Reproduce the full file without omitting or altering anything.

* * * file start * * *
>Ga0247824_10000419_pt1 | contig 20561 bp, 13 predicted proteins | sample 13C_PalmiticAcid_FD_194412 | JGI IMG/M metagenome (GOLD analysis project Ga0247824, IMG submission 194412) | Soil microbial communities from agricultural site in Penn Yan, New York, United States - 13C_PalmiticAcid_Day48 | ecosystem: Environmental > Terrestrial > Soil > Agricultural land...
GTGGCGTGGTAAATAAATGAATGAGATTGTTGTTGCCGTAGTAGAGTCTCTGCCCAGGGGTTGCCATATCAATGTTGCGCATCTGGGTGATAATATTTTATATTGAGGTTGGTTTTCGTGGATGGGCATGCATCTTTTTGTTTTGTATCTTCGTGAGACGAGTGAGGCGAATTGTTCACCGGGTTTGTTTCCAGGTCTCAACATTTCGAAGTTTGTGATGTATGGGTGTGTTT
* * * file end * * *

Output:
>Ga0247824_10000419_pt1 | contig 20561 bp, 13 predicted proteins | sample 13C_PalmiticAcid_FD_194412 | JGI IMG/M metagenome (GOLD analysis project Ga0247824, IMG submission 194412) | Soil microbial communities from agricultural site in Penn Yan, New York, United States - 13C_PalmiticAcid_Day48 | ecosystem: Environmental > Terrestrial > Soil > Agricultural land...
GTGGCGTGGTAAATAAATGAATGAGATTGTTGTTGCCGTAGTAGAGTCTCTGCCCAGGGGTTGCCATATCAATGTTGCGCATCTGGGTGATAATATTTTATATTGAGGTTGGTTTTCGTGGATGGGCATGCATCTTTTTGTTTTGTATCTTCGTGAGACGAGTGAGGCGAATTGTTCACCGGGTTTGTTTCCAGGTCTCAACATTTCGAAGTTTGTGATGTATGGGTGTGTTT